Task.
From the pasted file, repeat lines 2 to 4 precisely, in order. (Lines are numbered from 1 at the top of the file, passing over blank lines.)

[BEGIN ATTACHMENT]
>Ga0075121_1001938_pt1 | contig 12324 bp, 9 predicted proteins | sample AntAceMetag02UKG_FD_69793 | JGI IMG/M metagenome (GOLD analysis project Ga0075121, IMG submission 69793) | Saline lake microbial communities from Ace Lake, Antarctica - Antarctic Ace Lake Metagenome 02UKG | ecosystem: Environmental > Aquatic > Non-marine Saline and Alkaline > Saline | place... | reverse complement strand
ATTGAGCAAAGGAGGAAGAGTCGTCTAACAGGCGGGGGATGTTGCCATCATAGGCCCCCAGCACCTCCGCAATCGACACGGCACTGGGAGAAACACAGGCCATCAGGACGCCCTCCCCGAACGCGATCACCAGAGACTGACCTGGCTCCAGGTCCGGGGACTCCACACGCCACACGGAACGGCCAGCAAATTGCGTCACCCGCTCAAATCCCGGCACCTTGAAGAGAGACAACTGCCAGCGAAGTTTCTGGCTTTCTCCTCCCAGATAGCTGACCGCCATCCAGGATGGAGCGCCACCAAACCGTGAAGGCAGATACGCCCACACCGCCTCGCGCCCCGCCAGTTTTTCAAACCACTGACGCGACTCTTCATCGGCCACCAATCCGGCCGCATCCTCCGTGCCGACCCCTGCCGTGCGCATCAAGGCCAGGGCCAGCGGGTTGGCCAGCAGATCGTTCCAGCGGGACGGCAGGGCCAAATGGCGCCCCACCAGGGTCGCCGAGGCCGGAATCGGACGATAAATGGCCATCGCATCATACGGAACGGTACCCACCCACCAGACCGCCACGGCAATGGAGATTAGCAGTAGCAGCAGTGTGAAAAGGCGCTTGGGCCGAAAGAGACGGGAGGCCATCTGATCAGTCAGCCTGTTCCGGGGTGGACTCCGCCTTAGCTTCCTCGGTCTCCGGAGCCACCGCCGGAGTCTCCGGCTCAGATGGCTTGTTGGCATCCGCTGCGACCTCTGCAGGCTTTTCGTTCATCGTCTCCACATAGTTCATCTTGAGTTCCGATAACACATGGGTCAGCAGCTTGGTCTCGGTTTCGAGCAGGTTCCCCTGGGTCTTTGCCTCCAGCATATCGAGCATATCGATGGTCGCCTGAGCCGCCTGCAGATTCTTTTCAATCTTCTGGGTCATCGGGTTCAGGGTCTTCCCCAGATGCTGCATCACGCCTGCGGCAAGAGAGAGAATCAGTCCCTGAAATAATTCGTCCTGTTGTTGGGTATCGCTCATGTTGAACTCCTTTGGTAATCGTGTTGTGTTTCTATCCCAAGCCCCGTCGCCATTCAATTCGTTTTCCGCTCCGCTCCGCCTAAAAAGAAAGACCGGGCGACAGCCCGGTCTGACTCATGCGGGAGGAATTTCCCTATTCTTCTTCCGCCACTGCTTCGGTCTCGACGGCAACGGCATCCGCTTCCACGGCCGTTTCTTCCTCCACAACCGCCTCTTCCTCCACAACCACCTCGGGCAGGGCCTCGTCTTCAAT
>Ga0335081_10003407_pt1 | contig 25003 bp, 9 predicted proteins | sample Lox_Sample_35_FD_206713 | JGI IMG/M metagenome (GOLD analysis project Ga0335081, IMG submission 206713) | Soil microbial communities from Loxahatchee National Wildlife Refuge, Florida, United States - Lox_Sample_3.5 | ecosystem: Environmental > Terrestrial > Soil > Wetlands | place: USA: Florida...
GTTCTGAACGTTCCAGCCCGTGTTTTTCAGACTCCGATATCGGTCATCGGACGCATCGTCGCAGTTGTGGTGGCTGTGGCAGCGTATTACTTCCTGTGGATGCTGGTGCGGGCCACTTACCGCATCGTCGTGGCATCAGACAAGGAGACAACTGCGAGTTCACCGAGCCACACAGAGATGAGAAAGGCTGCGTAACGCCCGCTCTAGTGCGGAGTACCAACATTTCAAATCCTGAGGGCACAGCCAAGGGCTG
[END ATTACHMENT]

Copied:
ATTGAGCAAAGGAGGAAGAGTCGTCTAACAGGCGGGGGATGTTGCCATCATAGGCCCCCAGCACCTCCGCAATCGACACGGCACTGGGAGAAACACAGGCCATCAGGACGCCCTCCCCGAACGCGATCACCAGAGACTGACCTGGCTCCAGGTCCGGGGACTCCACACGCCACACGGAACGGCCAGCAAATTGCGTCACCCGCTCAAATCCCGGCACCTTGAAGAGAGACAACTGCCAGCGAAGTTTCTGGCTTTCTCCTCCCAGATAGCTGACCGCCATCCAGGATGGAGCGCCACCAAACCGTGAAGGCAGATACGCCCACACCGCCTCGCGCCCCGCCAGTTTTTCAAACCACTGACGCGACTCTTCATCGGCCACCAATCCGGCCGCATCCTCCGTGCCGACCCCTGCCGTGCGCATCAAGGCCAGGGCCAGCGGGTTGGCCAGCAGATCGTTCCAGCGGGACGGCAGGGCCAAATGGCGCCCCACCAGGGTCGCCGAGGCCGGAATCGGACGATAAATGGCCATCGCATCATACGGAACGGTACCCACCCACCAGACCGCCACGGCAATGGAGATTAGCAGTAGCAGCAGTGTGAAAAGGCGCTTGGGCCGAAAGAGACGGGAGGCCATCTGATCAGTCAGCCTGTTCCGGGGTGGACTCCGCCTTAGCTTCCTCGGTCTCCGGAGCCACCGCCGGAGTCTCCGGCTCAGATGGCTTGTTGGCATCCGCTGCGACCTCTGCAGGCTTTTCGTTCATCGTCTCCACATAGTTCATCTTGAGTTCCGATAACACATGGGTCAGCAGCTTGGTCTCGGTTTCGAGCAGGTTCCCCTGGGTCTTTGCCTCCAGCATATCGAGCATATCGATGGTCGCCTGAGCCGCCTGCAGATTCTTTTCAATCTTCTGGGTCATCGGGTTCAGGGTCTTCCCCAGATGCTGCATCACGCCTGCGGCAAGAGAGAGAATCAGTCCCTGAAATAATTCGTCCTGTTGTTGGGTATCGCTCATGTTGAACTCCTTTGGTAATCGTGTTGTGTTTCTATCCCAAGCCCCGTCGCCATTCAATTCGTTTTCCGCTCCGCTCCGCCTAAAAAGAAAGACCGGGCGACAGCCCGGTCTGACTCATGCGGGAGGAATTTCCCTATTCTTCTTCCGCCACTGCTTCGGTCTCGACGGCAACGGCATCCGCTTCCACGGCCGTTTCTTCCTCCACAACCGCCTCTTCCTCCACAACCACCTCGGGCAGGGCCTCGTCTTCAAT
>Ga0335081_10003407_pt1 | contig 25003 bp, 9 predicted proteins | sample Lox_Sample_35_FD_206713 | JGI IMG/M metagenome (GOLD analysis project Ga0335081, IMG submission 206713) | Soil microbial communities from Loxahatchee National Wildlife Refuge, Florida, United States - Lox_Sample_3.5 | ecosystem: Environmental > Terrestrial > Soil > Wetlands | place: USA: Florida...
GTTCTGAACGTTCCAGCCCGTGTTTTTCAGACTCCGATATCGGTCATCGGACGCATCGTCGCAGTTGTGGTGGCTGTGGCAGCGTATTACTTCCTGTGGATGCTGGTGCGGGCCACTTACCGCATCGTCGTGGCATCAGACAAGGAGACAACTGCGAGTTCACCGAGCCACACAGAGATGAGAAAGGCTGCGTAACGCCCGCTCTAGTGCGGAGTACCAACATTTCAAATCCTGAGGGCACAGCCAAGGGCTG